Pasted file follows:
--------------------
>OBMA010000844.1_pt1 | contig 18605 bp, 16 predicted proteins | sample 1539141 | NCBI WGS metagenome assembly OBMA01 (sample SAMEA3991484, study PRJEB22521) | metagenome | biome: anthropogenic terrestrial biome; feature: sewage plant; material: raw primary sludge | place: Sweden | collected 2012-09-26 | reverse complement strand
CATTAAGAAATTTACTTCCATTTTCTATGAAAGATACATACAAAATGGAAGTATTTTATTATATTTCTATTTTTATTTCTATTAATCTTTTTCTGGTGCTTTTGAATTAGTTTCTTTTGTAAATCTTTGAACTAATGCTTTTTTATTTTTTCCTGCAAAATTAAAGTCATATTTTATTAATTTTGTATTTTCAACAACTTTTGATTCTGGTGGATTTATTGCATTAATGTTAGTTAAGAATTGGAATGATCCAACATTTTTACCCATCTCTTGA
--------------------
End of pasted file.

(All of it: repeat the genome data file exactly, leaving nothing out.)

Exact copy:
>OBMA010000844.1_pt1 | contig 18605 bp, 16 predicted proteins | sample 1539141 | NCBI WGS metagenome assembly OBMA01 (sample SAMEA3991484, study PRJEB22521) | metagenome | biome: anthropogenic terrestrial biome; feature: sewage plant; material: raw primary sludge | place: Sweden | collected 2012-09-26 | reverse complement strand
CATTAAGAAATTTACTTCCATTTTCTATGAAAGATACATACAAAATGGAAGTATTTTATTATATTTCTATTTTTATTTCTATTAATCTTTTTCTGGTGCTTTTGAATTAGTTTCTTTTGTAAATCTTTGAACTAATGCTTTTTTATTTTTTCCTGCAAAATTAAAGTCATATTTTATTAATTTTGTATTTTCAACAACTTTTGATTCTGGTGGATTTATTGCATTAATGTTAGTTAAGAATTGGAATGATCCAACATTTTTACCCATCTCTTGA